It's been a good year so far for automakers. And it's been an even better year for Toyota. The company reported its second-quarter earnings Friday, which included this whopping number: Sales were up 14 percent over a year earlier. The company hiked its estimate for 2013 earnings by 8 percent. And operating profit rose 88 percent.
The results were enough to spark a 6 percent rise in Toyota's U.S.-listed shares, and surely to strike fear in the hearts of Toyota's competitors. As Bloomberg news points out, while Toyota was edged out by General Motors in number of cars and trucks sold, it recorded more than three times the profit.
The strong earnings are partly a result of surging U.S. auto demand, though that has lifted the boats of almost all the automakers that do business here. But more than that, Toyota's success is an early marker that "Abenomics," the aggressive strategy of Keynesian economic policy embraced by Japanese Prime Minister Shinzo Abe, is starting to have some effects.
Now, some of those effects are easier to measure than others. The most direct way that Abenomics has helped Toyota is by lowering the value of the yen on foreign exchange markets. In the most recent quarter, the yen hovered about 25 percent lower against the dollar than it had in the same period of 2012, the result of the Bank of Japan's promises to keep printing yen and buying bonds until the nation's cycle of deflation is broken.
Of the 272 billion yen in higher earnings that Toyota reported Friday, 260 billion are attributable to foreign exchange swings, according to Toyota's own estimates. Toyota has taken advantage of costs that are now 25 percent lower on the global marketplace (at least for those cars and parts built in Japan, rather than in satellite plants elsewhere).
And rather than try to build market share by lowering prices, the automaker is mostly using its lower cost structure to achieve higher profit margins. In fact, the number of cars it sold in the quarter was actually slightly below the level of the same quarter last year, 2.23 million, down from 2.27 million. But Toyota was making more money off of each car, reaping higher profits. That's particularly welcome for U.S. and European automakers, who can live with the fact that Toyota is making record profits but would be hard-pressed to match price cuts. (It may also be politically savvy of Toyota because if it were to slash prices and grow market share, it could push other governments to raise the political pressure on Japan to curtail its easy money policies.)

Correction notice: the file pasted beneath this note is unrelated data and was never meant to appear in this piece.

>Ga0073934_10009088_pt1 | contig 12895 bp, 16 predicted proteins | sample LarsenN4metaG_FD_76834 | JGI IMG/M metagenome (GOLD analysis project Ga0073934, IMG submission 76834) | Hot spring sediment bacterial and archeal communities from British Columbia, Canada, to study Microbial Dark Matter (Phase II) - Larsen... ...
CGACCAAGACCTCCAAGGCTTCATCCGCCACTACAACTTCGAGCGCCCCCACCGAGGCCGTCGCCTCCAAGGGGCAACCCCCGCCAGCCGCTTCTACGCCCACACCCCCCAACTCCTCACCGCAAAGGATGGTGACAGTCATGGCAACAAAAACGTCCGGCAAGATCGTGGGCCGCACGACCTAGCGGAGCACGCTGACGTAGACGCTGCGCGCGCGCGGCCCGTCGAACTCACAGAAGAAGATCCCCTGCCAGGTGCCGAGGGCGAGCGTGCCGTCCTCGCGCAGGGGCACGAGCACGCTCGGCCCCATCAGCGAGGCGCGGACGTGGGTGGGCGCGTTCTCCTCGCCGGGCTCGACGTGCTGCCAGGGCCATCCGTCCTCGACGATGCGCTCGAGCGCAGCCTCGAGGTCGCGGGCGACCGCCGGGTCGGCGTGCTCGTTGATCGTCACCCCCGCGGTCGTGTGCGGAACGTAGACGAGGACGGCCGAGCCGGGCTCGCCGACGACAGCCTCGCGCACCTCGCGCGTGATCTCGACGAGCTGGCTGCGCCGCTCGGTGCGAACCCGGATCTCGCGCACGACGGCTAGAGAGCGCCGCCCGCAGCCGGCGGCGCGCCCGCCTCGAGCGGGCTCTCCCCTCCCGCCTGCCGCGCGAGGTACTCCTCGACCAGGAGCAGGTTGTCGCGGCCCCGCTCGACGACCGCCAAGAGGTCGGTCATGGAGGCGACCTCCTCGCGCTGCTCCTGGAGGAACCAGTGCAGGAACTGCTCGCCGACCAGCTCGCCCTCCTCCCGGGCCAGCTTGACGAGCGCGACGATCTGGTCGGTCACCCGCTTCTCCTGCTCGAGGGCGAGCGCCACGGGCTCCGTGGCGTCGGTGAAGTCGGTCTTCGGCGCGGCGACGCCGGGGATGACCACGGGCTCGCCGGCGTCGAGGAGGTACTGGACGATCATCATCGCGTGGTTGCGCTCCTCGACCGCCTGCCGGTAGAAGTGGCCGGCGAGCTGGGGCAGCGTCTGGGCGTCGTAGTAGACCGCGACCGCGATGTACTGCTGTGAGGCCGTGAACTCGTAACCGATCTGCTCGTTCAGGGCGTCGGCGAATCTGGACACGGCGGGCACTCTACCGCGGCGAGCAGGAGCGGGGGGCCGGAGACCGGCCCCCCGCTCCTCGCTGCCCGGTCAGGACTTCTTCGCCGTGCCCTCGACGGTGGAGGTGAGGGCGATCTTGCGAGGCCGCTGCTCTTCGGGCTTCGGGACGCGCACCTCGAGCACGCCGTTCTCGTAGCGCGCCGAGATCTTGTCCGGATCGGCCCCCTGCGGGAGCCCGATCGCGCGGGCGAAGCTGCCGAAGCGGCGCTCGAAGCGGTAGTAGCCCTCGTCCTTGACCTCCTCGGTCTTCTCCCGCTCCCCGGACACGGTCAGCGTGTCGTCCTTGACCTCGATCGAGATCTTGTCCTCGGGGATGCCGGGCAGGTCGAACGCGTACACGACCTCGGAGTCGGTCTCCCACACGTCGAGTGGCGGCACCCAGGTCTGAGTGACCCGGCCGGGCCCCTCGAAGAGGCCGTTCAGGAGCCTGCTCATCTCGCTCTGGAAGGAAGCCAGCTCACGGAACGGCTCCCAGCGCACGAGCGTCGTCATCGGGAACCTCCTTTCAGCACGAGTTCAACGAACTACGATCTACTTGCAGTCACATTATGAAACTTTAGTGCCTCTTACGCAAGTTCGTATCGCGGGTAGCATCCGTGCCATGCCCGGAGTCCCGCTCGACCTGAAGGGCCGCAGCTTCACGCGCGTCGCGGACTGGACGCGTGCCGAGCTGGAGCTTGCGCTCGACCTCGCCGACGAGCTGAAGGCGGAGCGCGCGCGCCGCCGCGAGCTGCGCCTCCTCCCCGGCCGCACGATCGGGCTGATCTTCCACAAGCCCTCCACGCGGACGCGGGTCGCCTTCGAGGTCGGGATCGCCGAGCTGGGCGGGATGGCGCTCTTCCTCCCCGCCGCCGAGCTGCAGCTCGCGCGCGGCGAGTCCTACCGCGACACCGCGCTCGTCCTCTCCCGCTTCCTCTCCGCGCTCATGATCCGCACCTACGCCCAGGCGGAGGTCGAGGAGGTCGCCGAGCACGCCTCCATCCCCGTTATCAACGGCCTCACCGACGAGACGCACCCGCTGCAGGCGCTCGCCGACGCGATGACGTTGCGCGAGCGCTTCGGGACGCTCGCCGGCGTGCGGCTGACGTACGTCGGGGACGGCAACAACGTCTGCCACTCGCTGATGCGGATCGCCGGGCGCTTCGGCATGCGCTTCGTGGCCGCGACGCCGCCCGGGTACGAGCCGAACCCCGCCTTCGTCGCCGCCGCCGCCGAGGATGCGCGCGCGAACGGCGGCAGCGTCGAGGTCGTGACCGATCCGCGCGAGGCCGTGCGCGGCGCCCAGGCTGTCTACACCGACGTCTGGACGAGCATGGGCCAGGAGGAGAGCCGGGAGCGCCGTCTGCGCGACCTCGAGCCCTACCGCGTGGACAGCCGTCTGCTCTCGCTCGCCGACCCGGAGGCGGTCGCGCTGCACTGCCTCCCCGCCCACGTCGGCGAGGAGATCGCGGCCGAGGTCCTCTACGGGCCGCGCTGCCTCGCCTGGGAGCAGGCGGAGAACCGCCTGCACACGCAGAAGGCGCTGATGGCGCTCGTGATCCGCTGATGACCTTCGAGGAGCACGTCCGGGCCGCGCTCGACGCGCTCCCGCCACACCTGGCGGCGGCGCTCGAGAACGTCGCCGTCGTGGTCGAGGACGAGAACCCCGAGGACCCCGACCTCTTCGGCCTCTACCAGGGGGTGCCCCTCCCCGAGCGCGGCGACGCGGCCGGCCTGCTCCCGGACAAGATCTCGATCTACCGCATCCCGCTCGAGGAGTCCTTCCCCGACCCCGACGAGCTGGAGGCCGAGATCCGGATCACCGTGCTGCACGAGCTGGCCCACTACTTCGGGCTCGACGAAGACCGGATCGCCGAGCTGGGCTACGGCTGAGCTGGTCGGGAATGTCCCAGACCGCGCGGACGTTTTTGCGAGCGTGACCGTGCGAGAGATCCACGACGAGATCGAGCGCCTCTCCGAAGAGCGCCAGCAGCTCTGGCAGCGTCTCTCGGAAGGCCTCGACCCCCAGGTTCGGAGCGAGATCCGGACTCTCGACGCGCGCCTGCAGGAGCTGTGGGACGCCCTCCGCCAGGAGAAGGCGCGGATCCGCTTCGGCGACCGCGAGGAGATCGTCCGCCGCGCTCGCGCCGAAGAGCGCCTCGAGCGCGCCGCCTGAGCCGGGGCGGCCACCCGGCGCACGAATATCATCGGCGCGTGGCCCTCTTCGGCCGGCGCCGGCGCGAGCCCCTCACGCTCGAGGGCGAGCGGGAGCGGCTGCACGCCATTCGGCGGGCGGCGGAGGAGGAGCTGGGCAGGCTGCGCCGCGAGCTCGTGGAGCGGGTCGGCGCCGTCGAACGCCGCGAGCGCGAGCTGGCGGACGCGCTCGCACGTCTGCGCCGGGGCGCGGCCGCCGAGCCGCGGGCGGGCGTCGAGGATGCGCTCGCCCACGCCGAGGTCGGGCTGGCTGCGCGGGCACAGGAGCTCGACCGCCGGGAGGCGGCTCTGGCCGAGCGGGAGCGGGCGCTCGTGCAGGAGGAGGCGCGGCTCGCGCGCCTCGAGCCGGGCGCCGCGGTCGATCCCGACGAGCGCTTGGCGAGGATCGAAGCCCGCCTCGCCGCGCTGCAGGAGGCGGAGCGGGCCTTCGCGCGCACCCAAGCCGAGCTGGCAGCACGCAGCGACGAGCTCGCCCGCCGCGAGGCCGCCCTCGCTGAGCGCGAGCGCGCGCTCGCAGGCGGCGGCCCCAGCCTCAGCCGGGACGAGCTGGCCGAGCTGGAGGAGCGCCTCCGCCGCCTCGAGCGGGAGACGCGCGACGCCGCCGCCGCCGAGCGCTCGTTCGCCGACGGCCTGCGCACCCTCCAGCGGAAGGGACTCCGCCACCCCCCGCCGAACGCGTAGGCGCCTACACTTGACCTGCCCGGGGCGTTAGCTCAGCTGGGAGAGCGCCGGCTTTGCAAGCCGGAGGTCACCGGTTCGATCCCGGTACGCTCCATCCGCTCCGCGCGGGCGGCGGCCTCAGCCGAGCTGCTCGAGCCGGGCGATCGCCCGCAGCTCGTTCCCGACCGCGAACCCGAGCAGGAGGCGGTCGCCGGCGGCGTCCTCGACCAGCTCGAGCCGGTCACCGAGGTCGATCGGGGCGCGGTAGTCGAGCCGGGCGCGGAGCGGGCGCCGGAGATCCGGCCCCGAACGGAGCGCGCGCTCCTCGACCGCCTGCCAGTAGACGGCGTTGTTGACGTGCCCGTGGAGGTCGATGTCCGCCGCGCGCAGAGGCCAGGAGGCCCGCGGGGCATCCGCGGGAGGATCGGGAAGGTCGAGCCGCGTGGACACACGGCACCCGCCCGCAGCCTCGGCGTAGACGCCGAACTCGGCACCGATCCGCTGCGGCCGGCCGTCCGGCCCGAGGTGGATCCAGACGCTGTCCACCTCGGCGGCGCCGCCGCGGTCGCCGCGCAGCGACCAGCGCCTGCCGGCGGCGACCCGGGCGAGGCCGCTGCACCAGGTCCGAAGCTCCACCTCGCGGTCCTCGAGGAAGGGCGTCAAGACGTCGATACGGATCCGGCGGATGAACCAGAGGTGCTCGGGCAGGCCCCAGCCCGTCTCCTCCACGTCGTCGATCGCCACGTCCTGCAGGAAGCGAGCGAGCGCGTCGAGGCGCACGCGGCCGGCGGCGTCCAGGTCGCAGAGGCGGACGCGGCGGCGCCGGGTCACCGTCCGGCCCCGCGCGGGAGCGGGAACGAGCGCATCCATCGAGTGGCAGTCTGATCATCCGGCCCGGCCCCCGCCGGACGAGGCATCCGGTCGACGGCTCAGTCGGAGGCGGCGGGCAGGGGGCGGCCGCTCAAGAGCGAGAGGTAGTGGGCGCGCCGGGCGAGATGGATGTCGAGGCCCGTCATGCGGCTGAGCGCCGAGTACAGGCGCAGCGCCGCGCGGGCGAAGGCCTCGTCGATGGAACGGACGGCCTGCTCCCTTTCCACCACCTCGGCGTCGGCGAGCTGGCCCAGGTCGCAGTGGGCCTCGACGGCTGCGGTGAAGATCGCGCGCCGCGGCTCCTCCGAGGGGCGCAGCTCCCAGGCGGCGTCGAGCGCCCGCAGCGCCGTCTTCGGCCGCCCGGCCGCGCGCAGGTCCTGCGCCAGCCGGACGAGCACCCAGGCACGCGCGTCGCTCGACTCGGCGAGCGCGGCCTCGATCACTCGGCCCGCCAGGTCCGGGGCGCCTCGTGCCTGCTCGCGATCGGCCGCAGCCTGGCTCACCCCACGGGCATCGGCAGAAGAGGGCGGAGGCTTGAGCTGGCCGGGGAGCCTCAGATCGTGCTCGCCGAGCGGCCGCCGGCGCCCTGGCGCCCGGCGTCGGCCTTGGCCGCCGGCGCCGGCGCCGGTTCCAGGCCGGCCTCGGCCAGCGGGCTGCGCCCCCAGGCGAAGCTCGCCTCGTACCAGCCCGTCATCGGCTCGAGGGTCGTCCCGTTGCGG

But while currency rates matter a lot for a global automaker like Toyota, the real measure of Abenomics will be in how much it can do to change the economic psychology of Japan domestically. The nation has been locked in a pattern of stagnant growth and falling prices for two decades. Part of the premise of the Abe government's strategy is to shock the nation out of its torpor and instill confidence that a better day is coming -- and that prices will rise, so you'd better buy now.
You can see hints of this effect already in the new Toyota numbers. While operating income rose moderately in North America, Europe and parts of Asia other than Japan, it absolutely soared in Japan itself, rising from 107 billion yen to 456 billion yen. Trends were not as decisively positive on the number of vehicles sold in Japan; that volume number was actually down.
But the fact that one of Japan's biggest and most important companies is again finding ways to make money on the homefront is a good sign that the nation's economic torpor may not last too much longer. It wouldn't make much sense to judge Abenomics based on one company's financial results for one quarter. The ultimate success or failure of the strategy will be determined by what happens to Japanese incomes over many years ahead. But the early returns are good, and Toyota's success on the world stage is evidence.